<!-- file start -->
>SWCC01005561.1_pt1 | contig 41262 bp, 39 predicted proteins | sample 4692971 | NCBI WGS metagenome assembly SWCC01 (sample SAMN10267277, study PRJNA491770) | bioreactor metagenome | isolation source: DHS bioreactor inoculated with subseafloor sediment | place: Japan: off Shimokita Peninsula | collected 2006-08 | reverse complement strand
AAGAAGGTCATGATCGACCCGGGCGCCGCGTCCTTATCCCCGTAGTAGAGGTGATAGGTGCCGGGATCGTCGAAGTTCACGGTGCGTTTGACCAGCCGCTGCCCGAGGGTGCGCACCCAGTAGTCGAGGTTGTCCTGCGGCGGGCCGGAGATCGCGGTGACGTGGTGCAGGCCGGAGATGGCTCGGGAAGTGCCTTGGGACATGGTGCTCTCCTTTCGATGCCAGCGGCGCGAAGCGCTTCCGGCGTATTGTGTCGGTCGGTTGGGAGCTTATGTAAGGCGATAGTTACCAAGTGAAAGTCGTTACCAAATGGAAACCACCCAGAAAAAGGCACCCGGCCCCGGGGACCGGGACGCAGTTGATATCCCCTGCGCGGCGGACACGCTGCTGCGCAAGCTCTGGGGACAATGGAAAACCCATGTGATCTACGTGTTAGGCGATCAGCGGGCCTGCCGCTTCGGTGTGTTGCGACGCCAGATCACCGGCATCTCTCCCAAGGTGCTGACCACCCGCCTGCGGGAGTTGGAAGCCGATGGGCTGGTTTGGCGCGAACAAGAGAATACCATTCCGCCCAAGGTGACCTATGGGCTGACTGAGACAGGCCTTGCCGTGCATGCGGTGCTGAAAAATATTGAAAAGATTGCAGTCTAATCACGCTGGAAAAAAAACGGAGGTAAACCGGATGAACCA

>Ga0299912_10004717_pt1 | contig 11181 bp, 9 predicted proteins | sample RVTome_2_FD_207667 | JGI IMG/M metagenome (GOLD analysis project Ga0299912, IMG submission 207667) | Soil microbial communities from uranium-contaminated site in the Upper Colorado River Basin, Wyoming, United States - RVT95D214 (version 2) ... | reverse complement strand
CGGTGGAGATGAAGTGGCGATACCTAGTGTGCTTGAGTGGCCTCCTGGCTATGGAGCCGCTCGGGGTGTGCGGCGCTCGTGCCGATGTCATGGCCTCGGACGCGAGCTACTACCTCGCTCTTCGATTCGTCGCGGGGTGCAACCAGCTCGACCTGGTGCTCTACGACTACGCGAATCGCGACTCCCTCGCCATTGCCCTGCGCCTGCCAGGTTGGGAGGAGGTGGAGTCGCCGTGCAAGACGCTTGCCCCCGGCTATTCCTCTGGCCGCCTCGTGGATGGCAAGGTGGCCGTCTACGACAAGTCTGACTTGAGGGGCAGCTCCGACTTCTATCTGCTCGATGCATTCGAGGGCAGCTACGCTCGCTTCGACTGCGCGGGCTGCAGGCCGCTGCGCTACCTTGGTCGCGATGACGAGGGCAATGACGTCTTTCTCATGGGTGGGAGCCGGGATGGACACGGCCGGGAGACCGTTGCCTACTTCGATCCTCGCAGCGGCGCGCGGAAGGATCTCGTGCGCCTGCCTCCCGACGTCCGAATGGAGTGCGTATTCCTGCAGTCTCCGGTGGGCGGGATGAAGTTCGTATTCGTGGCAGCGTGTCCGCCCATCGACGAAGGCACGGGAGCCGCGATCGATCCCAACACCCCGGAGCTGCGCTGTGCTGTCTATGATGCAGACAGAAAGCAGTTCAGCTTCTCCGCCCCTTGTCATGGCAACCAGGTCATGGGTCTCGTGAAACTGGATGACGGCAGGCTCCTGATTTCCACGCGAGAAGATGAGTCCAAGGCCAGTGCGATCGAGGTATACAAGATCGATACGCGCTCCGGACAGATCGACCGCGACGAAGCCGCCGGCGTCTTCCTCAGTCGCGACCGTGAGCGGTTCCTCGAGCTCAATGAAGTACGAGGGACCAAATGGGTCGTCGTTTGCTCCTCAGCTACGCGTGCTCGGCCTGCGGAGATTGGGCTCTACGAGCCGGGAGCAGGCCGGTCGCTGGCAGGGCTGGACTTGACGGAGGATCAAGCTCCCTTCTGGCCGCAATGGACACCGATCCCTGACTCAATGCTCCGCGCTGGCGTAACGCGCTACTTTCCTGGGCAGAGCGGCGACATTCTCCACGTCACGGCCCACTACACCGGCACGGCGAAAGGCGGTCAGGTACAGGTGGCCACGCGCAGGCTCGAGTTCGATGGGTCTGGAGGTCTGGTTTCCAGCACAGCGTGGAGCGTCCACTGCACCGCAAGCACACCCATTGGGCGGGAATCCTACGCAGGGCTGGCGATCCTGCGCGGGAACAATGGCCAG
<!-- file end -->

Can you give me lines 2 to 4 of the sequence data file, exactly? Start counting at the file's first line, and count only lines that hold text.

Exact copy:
AAGAAGGTCATGATCGACCCGGGCGCCGCGTCCTTATCCCCGTAGTAGAGGTGATAGGTGCCGGGATCGTCGAAGTTCACGGTGCGTTTGACCAGCCGCTGCCCGAGGGTGCGCACCCAGTAGTCGAGGTTGTCCTGCGGCGGGCCGGAGATCGCGGTGACGTGGTGCAGGCCGGAGATGGCTCGGGAAGTGCCTTGGGACATGGTGCTCTCCTTTCGATGCCAGCGGCGCGAAGCGCTTCCGGCGTATTGTGTCGGTCGGTTGGGAGCTTATGTAAGGCGATAGTTACCAAGTGAAAGTCGTTACCAAATGGAAACCACCCAGAAAAAGGCACCCGGCCCCGGGGACCGGGACGCAGTTGATATCCCCTGCGCGGCGGACACGCTGCTGCGCAAGCTCTGGGGACAATGGAAAACCCATGTGATCTACGTGTTAGGCGATCAGCGGGCCTGCCGCTTCGGTGTGTTGCGACGCCAGATCACCGGCATCTCTCCCAAGGTGCTGACCACCCGCCTGCGGGAGTTGGAAGCCGATGGGCTGGTTTGGCGCGAACAAGAGAATACCATTCCGCCCAAGGTGACCTATGGGCTGACTGAGACAGGCCTTGCCGTGCATGCGGTGCTGAAAAATATTGAAAAGATTGCAGTCTAATCACGCTGGAAAAAAAACGGAGGTAAACCGGATGAACCA

>Ga0299912_10004717_pt1 | contig 11181 bp, 9 predicted proteins | sample RVTome_2_FD_207667 | JGI IMG/M metagenome (GOLD analysis project Ga0299912, IMG submission 207667) | Soil microbial communities from uranium-contaminated site in the Upper Colorado River Basin, Wyoming, United States - RVT95D214 (version 2) ... | reverse complement strand
CGGTGGAGATGAAGTGGCGATACCTAGTGTGCTTGAGTGGCCTCCTGGCTATGGAGCCGCTCGGGGTGTGCGGCGCTCGTGCCGATGTCATGGCCTCGGACGCGAGCTACTACCTCGCTCTTCGATTCGTCGCGGGGTGCAACCAGCTCGACCTGGTGCTCTACGACTACGCGAATCGCGACTCCCTCGCCATTGCCCTGCGCCTGCCAGGTTGGGAGGAGGTGGAGTCGCCGTGCAAGACGCTTGCCCCCGGCTATTCCTCTGGCCGCCTCGTGGATGGCAAGGTGGCCGTCTACGACAAGTCTGACTTGAGGGGCAGCTCCGACTTCTATCTGCTCGATGCATTCGAGGGCAGCTACGCTCGCTTCGACTGCGCGGGCTGCAGGCCGCTGCGCTACCTTGGTCGCGATGACGAGGGCAATGACGTCTTTCTCATGGGTGGGAGCCGGGATGGACACGGCCGGGAGACCGTTGCCTACTTCGATCCTCGCAGCGGCGCGCGGAAGGATCTCGTGCGCCTGCCTCCCGACGTCCGAATGGAGTGCGTATTCCTGCAGTCTCCGGTGGGCGGGATGAAGTTCGTATTCGTGGCAGCGTGTCCGCCCATCGACGAAGGCACGGGAGCCGCGATCGATCCCAACACCCCGGAGCTGCGCTGTGCTGTCTATGATGCAGACAGAAAGCAGTTCAGCTTCTCCGCCCCTTGTCATGGCAACCAGGTCATGGGTCTCGTGAAACTGGATGACGGCAGGCTCCTGATTTCCACGCGAGAAGATGAGTCCAAGGCCAGTGCGATCGAGGTATACAAGATCGATACGCGCTCCGGACAGATCGACCGCGACGAAGCCGCCGGCGTCTTCCTCAGTCGCGACCGTGAGCGGTTCCTCGAGCTCAATGAAGTACGAGGGACCAAATGGGTCGTCGTTTGCTCCTCAGCTACGCGTGCTCGGCCTGCGGAGATTGGGCTCTACGAGCCGGGAGCAGGCCGGTCGCTGGCAGGGCTGGACTTGACGGAGGATCAAGCTCCCTTCTGGCCGCAATGGACACCGATCCCTGACTCAATGCTCCGCGCTGGCGTAACGCGCTACTTTCCTGGGCAGAGCGGCGACATTCTCCACGTCACGGCCCACTACACCGGCACGGCGAAAGGCGGTCAGGTACAGGTGGCCACGCGCAGGCTCGAGTTCGATGGGTCTGGAGGTCTGGTTTCCAGCACAGCGTGGAGCGTCCACTGCACCGCAAGCACACCCATTGGGCGGGAATCCTACGCAGGGCTGGCGATCCTGCGCGGGAACAATGGCCAG